One of London’s most ambitious projects: a new business district in the South East of London
. Canary Wharf
is in an area traditionally known as “Docklands
”. It’s just the other side of the Thames
from the Millennium dome
Canary Wharf is a place of shiny silver skyscrapers and looks slightly out-of place amongst the medieval streets and Victorian warehouses of the Isle of Dogs. Prince Charles once described Canary Wharf as a ‘Hideous Carbuncle” and a “Blot on the Landscape”. Actually only one of the towers can be seen from a great distance (No.1 Canada Square is 50 stories high). The Canary Wharf towers are impressive by London standards but would hardly worth mentioning when compared to the skyscrapers of Manhattan or Toronto.
Hundreds of years ago Canary Wharf was a thriving harbour community, however by the late 20th century the shipping trade had begun to decline. The Isle of Dogs and the whole Docklands area became very poor.
In the 80’s (at the height of the boom) the government began a project to breathe new life into the whole Docklands area – at the heart of this new wave of development was the Docklands Light Railway and the Canary Wharf office development.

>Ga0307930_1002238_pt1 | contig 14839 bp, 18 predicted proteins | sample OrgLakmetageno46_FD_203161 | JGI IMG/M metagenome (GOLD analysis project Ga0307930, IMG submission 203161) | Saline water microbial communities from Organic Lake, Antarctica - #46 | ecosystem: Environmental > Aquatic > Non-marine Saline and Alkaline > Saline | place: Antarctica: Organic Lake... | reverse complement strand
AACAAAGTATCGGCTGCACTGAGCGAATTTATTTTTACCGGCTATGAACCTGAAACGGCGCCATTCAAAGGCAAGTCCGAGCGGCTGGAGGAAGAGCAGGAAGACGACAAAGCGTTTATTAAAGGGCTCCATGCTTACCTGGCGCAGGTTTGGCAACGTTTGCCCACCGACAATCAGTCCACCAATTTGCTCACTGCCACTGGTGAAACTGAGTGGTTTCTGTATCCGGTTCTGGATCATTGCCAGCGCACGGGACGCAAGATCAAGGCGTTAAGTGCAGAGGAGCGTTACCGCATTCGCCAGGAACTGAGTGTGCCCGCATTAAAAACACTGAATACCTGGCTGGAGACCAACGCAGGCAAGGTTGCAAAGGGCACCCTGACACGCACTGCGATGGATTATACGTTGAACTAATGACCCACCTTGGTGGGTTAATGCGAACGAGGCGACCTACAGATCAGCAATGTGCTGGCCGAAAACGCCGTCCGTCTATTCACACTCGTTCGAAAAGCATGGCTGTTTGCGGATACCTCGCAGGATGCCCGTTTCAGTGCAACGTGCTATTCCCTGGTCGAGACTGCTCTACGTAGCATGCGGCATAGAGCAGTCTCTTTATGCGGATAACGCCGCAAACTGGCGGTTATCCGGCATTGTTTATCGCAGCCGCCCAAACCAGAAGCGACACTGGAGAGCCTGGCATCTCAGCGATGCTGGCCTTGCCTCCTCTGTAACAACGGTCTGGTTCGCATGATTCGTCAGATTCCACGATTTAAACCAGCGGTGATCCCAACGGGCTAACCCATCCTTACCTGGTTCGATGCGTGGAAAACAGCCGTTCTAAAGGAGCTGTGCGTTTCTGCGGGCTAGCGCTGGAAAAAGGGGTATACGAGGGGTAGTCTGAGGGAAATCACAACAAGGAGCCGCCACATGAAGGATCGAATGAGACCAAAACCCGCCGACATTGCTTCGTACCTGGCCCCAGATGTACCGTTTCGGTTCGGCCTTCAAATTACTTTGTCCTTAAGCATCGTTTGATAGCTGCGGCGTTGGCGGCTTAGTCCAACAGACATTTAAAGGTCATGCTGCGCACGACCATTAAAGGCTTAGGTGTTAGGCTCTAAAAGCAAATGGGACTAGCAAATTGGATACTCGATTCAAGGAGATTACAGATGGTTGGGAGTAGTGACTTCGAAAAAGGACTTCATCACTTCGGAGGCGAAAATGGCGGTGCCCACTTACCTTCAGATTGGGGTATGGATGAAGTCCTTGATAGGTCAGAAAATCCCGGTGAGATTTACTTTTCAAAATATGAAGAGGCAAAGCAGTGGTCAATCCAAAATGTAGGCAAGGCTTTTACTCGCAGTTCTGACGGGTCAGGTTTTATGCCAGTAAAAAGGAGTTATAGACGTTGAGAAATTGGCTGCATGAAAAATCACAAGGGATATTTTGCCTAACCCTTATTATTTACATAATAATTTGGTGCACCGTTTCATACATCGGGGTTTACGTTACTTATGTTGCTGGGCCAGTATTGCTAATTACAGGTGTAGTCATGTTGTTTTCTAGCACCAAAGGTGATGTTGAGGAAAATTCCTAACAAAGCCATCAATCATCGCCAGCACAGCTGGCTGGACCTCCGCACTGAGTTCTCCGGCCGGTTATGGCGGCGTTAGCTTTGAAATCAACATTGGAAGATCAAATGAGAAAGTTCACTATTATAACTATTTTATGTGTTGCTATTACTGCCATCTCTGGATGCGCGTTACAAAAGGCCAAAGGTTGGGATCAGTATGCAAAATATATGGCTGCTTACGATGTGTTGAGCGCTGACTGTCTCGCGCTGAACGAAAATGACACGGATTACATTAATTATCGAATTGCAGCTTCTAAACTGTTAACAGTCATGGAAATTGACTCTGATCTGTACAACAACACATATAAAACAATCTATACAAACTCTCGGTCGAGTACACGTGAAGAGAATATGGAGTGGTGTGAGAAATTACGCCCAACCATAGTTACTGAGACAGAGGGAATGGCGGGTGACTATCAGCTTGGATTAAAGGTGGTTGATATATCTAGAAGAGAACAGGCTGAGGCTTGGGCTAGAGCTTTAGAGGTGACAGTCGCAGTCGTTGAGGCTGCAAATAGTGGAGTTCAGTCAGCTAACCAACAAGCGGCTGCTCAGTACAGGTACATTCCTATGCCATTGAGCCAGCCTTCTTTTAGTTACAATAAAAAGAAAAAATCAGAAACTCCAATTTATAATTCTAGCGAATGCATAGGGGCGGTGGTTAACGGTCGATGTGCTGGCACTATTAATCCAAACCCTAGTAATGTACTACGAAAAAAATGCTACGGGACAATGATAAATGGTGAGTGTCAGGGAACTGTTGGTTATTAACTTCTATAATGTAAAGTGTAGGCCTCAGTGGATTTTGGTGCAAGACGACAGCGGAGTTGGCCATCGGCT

As the boom gave way to recession in the Early 90’s, Canary Wharf became a joke. Of the five original tower blocks built, less than half of the space they contained could be leased. In those days, Canary Wharf was every bit as bleak as the grey warehouses and dockyards had it replaced.
Now that the British economy is booming again, expanding companies eager to secure some growing space are flocking to the Wharf’s abundant office space. It’s a home of many of the biggest Finance, Management Consultancy and media companies. A serious place for serious business people!
Ironically, although Canary Wharf has been designed to be a business complex of the future, it’s actually a much less pleasant place to ‘do business’ than some of the more traditional business districts of London. Bank (in Central London) for example has been a place of commerce for nearly 1000 years!
The wharf is still growing. Recently it’s been connected up to the Jubilee Line, improving access to Central and North West London. There are at least four more tower blocks under construction, and plans for many more. With this development will hopefully come a richer and more diverse community and secondary industries – the sort of thing that most Londoners expect, however this will take time. Until then Canary Wharf is not a particularly good place to work.